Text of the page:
Grant Bishop is the Founder and Chief Nerd at KnightFork, which builds data-driven tools for carbon pricing and the energy transition. He lives in Calgary.
Last month, Canada saw two important consultations for Ottawa’s plan to reach net-zero greenhouse gas emissions by 2050 – highlighting the country’s shortcomings on making publicly available the data that are necessary to achieve the target.
The Canadian Securities Administrators (CSA) has proposed mandatory disclosure of carbon emissions by public companies (the agency has extended the comment period until Feb. 16). Separately, Environment and Climate Change Canada (ECCC) held consultations to review the industry benchmarks that apply to large industrial emitters under the federal output-based pricing system.
Key datasets are spread across federal agencies and the provinces, and fragmented among public and private sources. Critical datasets are not publicly available, while others are only accessible at a prohibitive cost. Without more timely and granular data about emissions by specific companies and their facilities, investors and lenders can’t accurately evaluate an individual company’s true financial exposure to carbon pricing. Stakeholders in the policy process can’t meaningfully assess the impacts of different regulations.
The consequences are significant: It will take a herculean effort to reduce Canada’s emissions by the targeted 40-45 per cent below 2005 levels by 2030 – let alone decarbonize the economy by 2050. But we can only solve the macro-scale puzzle with the many small pieces – that is, project-by-project engineering designs and on-the-ground investment decisions to abate emissions.
The decisions by investors – whether institutional or retail – and the terms for credit available to companies will determine what emissions-reduction investments are made, or if they are made at all. This is why it’s essential to have readily available data about who emits what and where.
On this front, the CSA has proposed that public companies be required to disclose their Scope 1 emissions, defined as those “tailpipe” and “stack” emissions directly produced by the operation of their businesses.
This is commendable, but it is not enough. Most companies in carbon-intensive sectors already disclose their overall Scope 1 emissions. Many also disclose their total Scope 2 emissions (indirect emissions from electricity consumption) and Scope 3 (emissions from a company’s production inputs, as well as from the use of its products).
But what investors really need in order to analyze companies’ carbon exposure is more detailed information about where the emissions occur and what compliance costs companies face.
For carbon emissions, by far the most comprehensive and easily comparable template is the CDP (formerly the “Carbon Disclosure Project”) questionnaire. The questionnaire includes detailed responses on a company’s emissions targets, investments in abatement projects and technology, emissions subject to different carbon pricing regimes, and the breakdown of Scope 1 and 2 emissions by geography, business unit and facility. Many Canadian companies, such as TransAlta and Suncor, publish their CDP submissions on their own webpages.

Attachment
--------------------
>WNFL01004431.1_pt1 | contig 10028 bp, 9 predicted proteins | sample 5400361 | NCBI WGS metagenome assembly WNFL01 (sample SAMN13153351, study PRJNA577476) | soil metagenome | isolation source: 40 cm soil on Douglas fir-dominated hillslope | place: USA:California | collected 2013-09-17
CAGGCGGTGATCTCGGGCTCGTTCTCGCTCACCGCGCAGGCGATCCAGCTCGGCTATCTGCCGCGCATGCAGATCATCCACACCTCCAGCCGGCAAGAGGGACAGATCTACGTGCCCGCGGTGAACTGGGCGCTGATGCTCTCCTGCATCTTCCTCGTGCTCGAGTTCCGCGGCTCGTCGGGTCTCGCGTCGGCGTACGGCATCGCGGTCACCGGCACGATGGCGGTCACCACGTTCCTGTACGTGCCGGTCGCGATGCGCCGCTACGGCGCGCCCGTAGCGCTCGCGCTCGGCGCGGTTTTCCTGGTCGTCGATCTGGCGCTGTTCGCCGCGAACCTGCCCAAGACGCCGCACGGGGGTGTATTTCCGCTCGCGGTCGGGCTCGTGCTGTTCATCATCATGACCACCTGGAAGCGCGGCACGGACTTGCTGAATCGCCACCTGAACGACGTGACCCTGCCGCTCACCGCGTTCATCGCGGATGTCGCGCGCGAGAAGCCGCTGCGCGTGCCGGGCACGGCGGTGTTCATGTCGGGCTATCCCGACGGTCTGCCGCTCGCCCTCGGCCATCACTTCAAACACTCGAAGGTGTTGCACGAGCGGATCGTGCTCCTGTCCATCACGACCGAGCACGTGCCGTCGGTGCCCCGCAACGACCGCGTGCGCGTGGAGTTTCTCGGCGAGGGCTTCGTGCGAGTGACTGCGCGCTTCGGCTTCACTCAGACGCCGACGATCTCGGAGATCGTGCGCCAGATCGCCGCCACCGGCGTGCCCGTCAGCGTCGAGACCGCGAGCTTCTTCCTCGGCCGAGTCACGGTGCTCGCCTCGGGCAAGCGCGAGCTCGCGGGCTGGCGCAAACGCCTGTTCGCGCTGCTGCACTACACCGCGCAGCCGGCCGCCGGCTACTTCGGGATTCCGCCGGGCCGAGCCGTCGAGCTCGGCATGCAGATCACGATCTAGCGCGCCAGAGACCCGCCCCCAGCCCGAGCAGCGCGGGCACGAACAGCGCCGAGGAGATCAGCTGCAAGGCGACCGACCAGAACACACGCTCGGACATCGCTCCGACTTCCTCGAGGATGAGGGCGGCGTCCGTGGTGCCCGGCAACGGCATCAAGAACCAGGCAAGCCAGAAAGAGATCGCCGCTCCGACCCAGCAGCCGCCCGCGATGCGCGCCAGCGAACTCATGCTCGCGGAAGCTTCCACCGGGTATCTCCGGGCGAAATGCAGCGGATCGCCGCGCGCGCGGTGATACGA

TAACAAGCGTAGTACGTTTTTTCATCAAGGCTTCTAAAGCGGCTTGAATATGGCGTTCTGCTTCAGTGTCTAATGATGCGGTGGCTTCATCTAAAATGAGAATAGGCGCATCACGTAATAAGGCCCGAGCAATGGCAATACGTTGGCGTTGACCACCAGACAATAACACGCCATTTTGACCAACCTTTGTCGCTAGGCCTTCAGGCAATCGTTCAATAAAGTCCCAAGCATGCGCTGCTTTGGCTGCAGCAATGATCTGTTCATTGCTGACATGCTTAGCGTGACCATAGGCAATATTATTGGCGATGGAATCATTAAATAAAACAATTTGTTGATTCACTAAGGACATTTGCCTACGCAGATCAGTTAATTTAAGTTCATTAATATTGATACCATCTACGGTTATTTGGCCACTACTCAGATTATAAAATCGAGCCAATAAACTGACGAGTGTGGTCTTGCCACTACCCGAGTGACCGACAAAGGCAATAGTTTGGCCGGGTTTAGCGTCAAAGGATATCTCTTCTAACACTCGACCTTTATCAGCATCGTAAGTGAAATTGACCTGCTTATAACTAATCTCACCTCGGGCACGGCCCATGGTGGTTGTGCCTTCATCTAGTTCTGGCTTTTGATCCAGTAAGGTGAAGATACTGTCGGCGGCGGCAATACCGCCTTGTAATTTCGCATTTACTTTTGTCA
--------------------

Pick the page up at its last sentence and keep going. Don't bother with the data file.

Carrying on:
Data with the kind of detail and granularity required by the CDP is what the CSA should require companies to disclose. Since carbon costs will become an increasingly significant factor in many companies’ performance, investors should have the necessary information to evaluate that risk.
Meanwhile, ECCC is reviewing the stringency of its benchmarks for product-by-product emission intensity (carbon emission per unit of production) under the federal output-based pricing system (OBPS), to ensure Canadian industry reduces its emissions.
The federal OBPS applies in provinces and territories that the federal government considers to lack strong enough carbon-pricing regimes of their own, or who request the system. It applies in Manitoba, Prince Edward Island, Yukon, Nunavut and partly in Saskatchewan, and applied in Ontario until Jan. 1, 2022, when the province’s own standards came into effect.
Under the OBPS, an emitter does not pay the full headline carbon price, which is $50 a tonne in 2022. Instead, they are given free credits based on production of a given product, such as barrels of oil, megawatt hours of power generation, tonnes of rolled steel or cement. The result is that a facility pays an effective carbon cost only on the difference between the facility’s emission intensity and the benchmark for a given product. For example, if a facility’s emission intensity exceeds its benchmark by around 10 per cent, it would pay only $5 a tonne, even though the headline carbon price is $50 per tonne.
The OBPS benchmarks were purportedly based on the national, production-weighted average emissions intensity for each product. However, ECCC has never publicly disclosed the underlying data on which these benchmarks were based.
In two papers for the C.D. Howe Institute, I used facility-level production data to show that federal carbon pricing regulations for electricity generators were biased in favour of coal and that Alberta’s carbon pricing regulations for the oil sands actually made lower-emissions facilities less economically competitive. These analyses were only possible because of the detailed data published by Alberta regulators. Yet, ECCC has not made this same data publicly available on a national scale.
Unless governments in Canada make more data available, they are letting us fly blind on the implications of decarbonization and the energy transition. More information helps markets work better, and market participants should be able to see the full chessboard. In order to get to net zero, Canada must move beyond the big picture and let us understand what is happening on the ground.
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